Author Topic: Is the expression "feet of clay" considered as an idiom?  (Read 15890 times)

Justine A.

  • Full Member
  • ***
  • Posts: 93
  • Karma: +0/-0
    • View Profile
    • Email
Is the expression "feet of clay" considered as an idiom?
« on: November 24, 2017, 10:36:34 PM »
Sir what is the meaning and origin of the expression "feet of clay"? I heard that phrase one time from President Rodrigo Duterte's  speech. Do you consider that expression as an idiom?
« Last Edit: November 24, 2017, 10:38:47 PM by Justine Aragones »

Joe Carillo

  • Administrator
  • Hero Member
  • *****
  • Posts: 4703
  • Karma: +212/-2
    • View Profile
    • Email
Re: Is the expression "feet of clay" considered as an idiom?
« Reply #1 on: November 25, 2017, 10:50:26 PM »
The often-used idiom "feet of clay" means a weakness or hidden flaw in the character of a greatly admired or respected person. There are repeated but not exact wordings referring to the iron legs of a great image with "feet part of iron and part of clay" in the Book of Daniel, where the prophet Daniel makes an interpretation of a dream of Nebuchadnezzar, King of Babylon.

A well-known exact reference to the phrase "feet of clay" is found in the last line of the third stanza of Lord Byron's "Ode to Napoleon Buonaparte." The first three stanzas of the 19-stanza poem are as follows:
Ode to Napoleon Buonaparte
By Lord Byron (1788–1824)
’TIS done—but yesterday a King!   
  And arm’d with Kings to strive—   
And now thou art a nameless thing:   
  So abject—yet alive!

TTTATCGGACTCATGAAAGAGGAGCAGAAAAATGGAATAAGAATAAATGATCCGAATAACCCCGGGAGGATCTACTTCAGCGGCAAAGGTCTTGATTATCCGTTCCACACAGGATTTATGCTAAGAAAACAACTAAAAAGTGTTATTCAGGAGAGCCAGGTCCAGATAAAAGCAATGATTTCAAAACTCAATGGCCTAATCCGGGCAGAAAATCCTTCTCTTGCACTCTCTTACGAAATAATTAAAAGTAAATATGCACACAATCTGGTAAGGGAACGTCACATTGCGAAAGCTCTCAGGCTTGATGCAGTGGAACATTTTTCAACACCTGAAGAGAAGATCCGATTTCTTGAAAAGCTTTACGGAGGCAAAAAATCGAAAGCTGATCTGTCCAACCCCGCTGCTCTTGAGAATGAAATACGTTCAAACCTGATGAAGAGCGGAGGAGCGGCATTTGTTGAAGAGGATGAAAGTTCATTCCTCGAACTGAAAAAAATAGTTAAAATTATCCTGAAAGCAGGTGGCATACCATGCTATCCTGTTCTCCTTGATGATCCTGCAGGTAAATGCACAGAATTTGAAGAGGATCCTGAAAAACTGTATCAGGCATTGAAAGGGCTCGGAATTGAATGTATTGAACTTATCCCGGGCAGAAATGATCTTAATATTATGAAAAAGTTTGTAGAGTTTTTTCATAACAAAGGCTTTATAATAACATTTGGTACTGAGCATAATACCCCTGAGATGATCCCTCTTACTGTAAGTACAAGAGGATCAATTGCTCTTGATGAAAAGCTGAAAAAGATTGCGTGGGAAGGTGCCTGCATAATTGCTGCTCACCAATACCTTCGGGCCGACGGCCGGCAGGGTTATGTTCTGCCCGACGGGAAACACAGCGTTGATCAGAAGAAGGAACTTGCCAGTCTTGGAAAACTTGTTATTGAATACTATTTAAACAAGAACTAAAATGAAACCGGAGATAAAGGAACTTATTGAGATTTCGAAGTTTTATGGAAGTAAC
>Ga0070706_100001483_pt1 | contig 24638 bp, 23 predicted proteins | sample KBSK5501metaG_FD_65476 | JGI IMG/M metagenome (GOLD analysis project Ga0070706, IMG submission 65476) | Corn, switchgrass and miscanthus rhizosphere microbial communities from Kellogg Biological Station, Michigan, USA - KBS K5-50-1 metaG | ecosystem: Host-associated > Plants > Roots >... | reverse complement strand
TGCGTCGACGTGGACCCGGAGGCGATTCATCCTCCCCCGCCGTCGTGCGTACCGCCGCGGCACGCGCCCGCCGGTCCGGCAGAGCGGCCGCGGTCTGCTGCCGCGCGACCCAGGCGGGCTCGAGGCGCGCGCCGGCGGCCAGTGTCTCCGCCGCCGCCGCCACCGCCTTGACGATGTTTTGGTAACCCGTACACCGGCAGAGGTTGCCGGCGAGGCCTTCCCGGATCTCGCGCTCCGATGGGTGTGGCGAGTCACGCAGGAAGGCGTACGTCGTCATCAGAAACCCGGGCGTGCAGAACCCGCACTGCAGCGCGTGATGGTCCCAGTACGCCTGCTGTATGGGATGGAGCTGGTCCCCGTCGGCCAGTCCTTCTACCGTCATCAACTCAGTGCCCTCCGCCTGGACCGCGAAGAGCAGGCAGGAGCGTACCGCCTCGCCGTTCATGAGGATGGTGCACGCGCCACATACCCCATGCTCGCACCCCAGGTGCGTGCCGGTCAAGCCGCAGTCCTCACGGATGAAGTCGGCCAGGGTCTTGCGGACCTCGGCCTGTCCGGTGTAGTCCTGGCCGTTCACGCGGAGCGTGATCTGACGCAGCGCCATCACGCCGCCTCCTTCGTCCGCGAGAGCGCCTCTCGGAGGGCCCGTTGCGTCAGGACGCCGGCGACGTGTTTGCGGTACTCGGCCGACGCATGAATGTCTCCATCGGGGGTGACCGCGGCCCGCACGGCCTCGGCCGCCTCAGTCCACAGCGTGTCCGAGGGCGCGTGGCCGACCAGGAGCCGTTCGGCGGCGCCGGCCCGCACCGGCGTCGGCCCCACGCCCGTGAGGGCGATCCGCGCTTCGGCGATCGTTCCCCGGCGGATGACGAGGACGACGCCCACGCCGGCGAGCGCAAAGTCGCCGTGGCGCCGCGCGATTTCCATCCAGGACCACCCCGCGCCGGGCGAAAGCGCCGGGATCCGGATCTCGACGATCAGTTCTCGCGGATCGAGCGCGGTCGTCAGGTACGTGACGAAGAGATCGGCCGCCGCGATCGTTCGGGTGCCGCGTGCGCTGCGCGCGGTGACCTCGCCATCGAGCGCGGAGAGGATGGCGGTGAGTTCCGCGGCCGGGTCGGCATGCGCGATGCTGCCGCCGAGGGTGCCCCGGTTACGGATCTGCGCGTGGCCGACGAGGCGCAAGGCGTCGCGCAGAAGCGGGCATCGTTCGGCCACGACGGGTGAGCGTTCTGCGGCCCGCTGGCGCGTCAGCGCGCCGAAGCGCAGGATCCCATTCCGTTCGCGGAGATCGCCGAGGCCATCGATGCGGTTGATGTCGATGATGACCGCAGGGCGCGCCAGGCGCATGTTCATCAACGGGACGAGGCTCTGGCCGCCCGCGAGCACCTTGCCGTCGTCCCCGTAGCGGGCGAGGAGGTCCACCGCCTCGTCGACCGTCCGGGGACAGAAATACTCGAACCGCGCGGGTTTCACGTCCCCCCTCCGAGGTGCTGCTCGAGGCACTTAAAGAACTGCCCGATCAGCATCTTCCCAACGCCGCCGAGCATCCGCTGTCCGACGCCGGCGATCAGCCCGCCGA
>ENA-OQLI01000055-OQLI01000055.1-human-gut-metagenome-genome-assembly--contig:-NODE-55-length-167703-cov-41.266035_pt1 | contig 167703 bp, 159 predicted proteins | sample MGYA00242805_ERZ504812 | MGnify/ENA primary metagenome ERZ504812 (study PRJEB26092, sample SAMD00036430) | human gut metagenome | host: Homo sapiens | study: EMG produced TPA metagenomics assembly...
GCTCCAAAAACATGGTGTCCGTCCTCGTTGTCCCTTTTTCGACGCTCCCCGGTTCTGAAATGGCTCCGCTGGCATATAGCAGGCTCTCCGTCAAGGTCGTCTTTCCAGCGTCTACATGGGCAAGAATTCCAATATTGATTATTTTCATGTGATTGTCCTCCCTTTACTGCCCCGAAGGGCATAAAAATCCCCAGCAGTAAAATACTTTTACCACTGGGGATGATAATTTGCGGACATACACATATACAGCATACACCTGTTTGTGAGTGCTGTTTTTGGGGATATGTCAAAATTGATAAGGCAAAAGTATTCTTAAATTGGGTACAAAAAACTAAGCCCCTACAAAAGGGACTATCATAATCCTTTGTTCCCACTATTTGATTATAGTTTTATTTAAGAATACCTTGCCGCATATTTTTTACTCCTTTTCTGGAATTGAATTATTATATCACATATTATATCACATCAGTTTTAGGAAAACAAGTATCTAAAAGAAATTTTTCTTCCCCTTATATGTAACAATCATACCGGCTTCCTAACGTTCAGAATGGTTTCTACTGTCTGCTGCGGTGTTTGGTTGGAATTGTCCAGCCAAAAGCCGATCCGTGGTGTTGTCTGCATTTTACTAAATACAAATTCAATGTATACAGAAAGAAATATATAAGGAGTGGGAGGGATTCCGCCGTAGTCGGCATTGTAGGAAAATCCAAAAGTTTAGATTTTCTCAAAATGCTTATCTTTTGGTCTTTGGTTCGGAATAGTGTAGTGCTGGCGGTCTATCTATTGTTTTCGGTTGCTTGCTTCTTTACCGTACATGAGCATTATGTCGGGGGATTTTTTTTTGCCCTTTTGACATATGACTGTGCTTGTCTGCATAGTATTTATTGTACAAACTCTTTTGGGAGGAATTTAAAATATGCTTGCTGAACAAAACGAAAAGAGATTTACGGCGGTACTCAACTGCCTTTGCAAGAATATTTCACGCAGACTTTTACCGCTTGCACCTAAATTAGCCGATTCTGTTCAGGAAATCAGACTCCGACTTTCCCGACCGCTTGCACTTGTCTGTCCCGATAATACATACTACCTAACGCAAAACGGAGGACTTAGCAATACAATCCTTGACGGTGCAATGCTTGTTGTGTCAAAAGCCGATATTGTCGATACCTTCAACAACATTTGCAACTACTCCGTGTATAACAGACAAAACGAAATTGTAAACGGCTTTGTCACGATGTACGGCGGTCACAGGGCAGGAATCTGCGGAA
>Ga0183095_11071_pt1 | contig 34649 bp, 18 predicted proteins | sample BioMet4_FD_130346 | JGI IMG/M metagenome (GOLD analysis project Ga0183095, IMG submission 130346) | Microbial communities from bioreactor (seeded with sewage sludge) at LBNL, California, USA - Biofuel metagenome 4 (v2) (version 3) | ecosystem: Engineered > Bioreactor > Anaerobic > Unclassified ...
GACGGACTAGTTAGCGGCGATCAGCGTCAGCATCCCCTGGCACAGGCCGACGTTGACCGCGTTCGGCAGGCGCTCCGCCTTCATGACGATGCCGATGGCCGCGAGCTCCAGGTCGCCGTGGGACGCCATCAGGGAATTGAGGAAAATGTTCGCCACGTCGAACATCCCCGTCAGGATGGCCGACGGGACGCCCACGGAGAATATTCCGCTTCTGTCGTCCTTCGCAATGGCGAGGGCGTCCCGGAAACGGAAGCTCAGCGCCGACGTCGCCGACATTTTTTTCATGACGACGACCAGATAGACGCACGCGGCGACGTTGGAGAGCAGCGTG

Is this the man of thousand thrones,           
Who strew’d our earth with hostile bones,   
  And can he thus survive?   
Since he, miscalled the Morning Star,   
Nor man nor fiend hath fallen so far.   
Ill-minded man! why scourge thy kind           
  Who bow’d so low the knee?   
By gazing on thyself grown blind,   
  Thou taught’st the rest to see.   
With might unquestion’d,—power to save,—   
Thine only gift hath been the grave,           
  To those that worshipp’d thee;   
Nor till thy fall could mortals guess   
Ambition’s less than littleness!   
Thanks for that lesson—it will teach   
  To after-warriors more           
Than high Philosophy can preach,   
  And vainly preach’d before.   
That spell upon the minds of men   
Breaks never to unite again,   
  That led them to adore           
Those Pagod things of sabre sway   
With fronts of brass, and feet of clay.

Click this link for the full text of Lord Byron's "Ode to Napoleon Buonaparte"
« Last Edit: November 26, 2017, 11:29:10 PM by Joe Carillo »